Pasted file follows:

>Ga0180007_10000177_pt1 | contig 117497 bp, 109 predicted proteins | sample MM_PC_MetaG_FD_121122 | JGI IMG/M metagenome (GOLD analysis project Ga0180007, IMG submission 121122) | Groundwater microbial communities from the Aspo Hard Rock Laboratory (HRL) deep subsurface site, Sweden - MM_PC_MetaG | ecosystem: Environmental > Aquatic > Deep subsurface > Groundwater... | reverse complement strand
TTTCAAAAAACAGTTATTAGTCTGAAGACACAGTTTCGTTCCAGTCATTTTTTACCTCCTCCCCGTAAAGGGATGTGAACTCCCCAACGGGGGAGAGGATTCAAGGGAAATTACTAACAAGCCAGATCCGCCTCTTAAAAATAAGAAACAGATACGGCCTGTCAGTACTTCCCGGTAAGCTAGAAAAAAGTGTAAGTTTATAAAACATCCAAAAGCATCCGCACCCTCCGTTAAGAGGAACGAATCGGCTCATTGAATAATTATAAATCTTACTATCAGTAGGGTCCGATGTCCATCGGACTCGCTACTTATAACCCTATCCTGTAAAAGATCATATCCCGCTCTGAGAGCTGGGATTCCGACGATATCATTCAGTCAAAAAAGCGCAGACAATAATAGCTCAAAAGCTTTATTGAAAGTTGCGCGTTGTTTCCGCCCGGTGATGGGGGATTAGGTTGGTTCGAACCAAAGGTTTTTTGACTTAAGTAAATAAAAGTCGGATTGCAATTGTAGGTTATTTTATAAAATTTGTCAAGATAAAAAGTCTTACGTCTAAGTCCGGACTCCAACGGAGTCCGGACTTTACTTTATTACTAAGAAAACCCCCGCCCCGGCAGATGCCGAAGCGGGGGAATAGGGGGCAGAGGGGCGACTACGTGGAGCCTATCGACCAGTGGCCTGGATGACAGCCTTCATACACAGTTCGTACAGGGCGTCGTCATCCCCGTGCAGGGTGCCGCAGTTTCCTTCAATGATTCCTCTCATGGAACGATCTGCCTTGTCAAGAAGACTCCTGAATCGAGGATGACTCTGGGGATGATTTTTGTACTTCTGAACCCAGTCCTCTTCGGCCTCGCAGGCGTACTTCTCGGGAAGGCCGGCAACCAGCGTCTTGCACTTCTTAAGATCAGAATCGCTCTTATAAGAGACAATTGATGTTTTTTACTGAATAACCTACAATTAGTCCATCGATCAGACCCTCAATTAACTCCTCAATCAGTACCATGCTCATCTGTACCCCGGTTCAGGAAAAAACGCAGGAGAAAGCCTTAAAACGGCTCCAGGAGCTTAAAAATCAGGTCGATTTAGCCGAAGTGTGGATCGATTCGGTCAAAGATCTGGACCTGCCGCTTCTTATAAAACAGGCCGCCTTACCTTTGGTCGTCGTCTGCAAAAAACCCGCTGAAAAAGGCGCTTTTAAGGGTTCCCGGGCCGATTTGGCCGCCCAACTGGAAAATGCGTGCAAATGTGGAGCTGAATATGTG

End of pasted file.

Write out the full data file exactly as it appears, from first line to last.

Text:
>Ga0180007_10000177_pt1 | contig 117497 bp, 109 predicted proteins | sample MM_PC_MetaG_FD_121122 | JGI IMG/M metagenome (GOLD analysis project Ga0180007, IMG submission 121122) | Groundwater microbial communities from the Aspo Hard Rock Laboratory (HRL) deep subsurface site, Sweden - MM_PC_MetaG | ecosystem: Environmental > Aquatic > Deep subsurface > Groundwater... | reverse complement strand
TTTCAAAAAACAGTTATTAGTCTGAAGACACAGTTTCGTTCCAGTCATTTTTTACCTCCTCCCCGTAAAGGGATGTGAACTCCCCAACGGGGGAGAGGATTCAAGGGAAATTACTAACAAGCCAGATCCGCCTCTTAAAAATAAGAAACAGATACGGCCTGTCAGTACTTCCCGGTAAGCTAGAAAAAAGTGTAAGTTTATAAAACATCCAAAAGCATCCGCACCCTCCGTTAAGAGGAACGAATCGGCTCATTGAATAATTATAAATCTTACTATCAGTAGGGTCCGATGTCCATCGGACTCGCTACTTATAACCCTATCCTGTAAAAGATCATATCCCGCTCTGAGAGCTGGGATTCCGACGATATCATTCAGTCAAAAAAGCGCAGACAATAATAGCTCAAAAGCTTTATTGAAAGTTGCGCGTTGTTTCCGCCCGGTGATGGGGGATTAGGTTGGTTCGAACCAAAGGTTTTTTGACTTAAGTAAATAAAAGTCGGATTGCAATTGTAGGTTATTTTATAAAATTTGTCAAGATAAAAAGTCTTACGTCTAAGTCCGGACTCCAACGGAGTCCGGACTTTACTTTATTACTAAGAAAACCCCCGCCCCGGCAGATGCCGAAGCGGGGGAATAGGGGGCAGAGGGGCGACTACGTGGAGCCTATCGACCAGTGGCCTGGATGACAGCCTTCATACACAGTTCGTACAGGGCGTCGTCATCCCCGTGCAGGGTGCCGCAGTTTCCTTCAATGATTCCTCTCATGGAACGATCTGCCTTGTCAAGAAGACTCCTGAATCGAGGATGACTCTGGGGATGATTTTTGTACTTCTGAACCCAGTCCTCTTCGGCCTCGCAGGCGTACTTCTCGGGAAGGCCGGCAACCAGCGTCTTGCACTTCTTAAGATCAGAATCGCTCTTATAAGAGACAATTGATGTTTTTTACTGAATAACCTACAATTAGTCCATCGATCAGACCCTCAATTAACTCCTCAATCAGTACCATGCTCATCTGTACCCCGGTTCAGGAAAAAACGCAGGAGAAAGCCTTAAAACGGCTCCAGGAGCTTAAAAATCAGGTCGATTTAGCCGAAGTGTGGATCGATTCGGTCAAAGATCTGGACCTGCCGCTTCTTATAAAACAGGCCGCCTTACCTTTGGTCGTCGTCTGCAAAAAACCCGCTGAAAAAGGCGCTTTTAAGGGTTCCCGGGCCGATTTGGCCGCCCAACTGGAAAATGCGTGCAAATGTGGAGCTGAATATGTG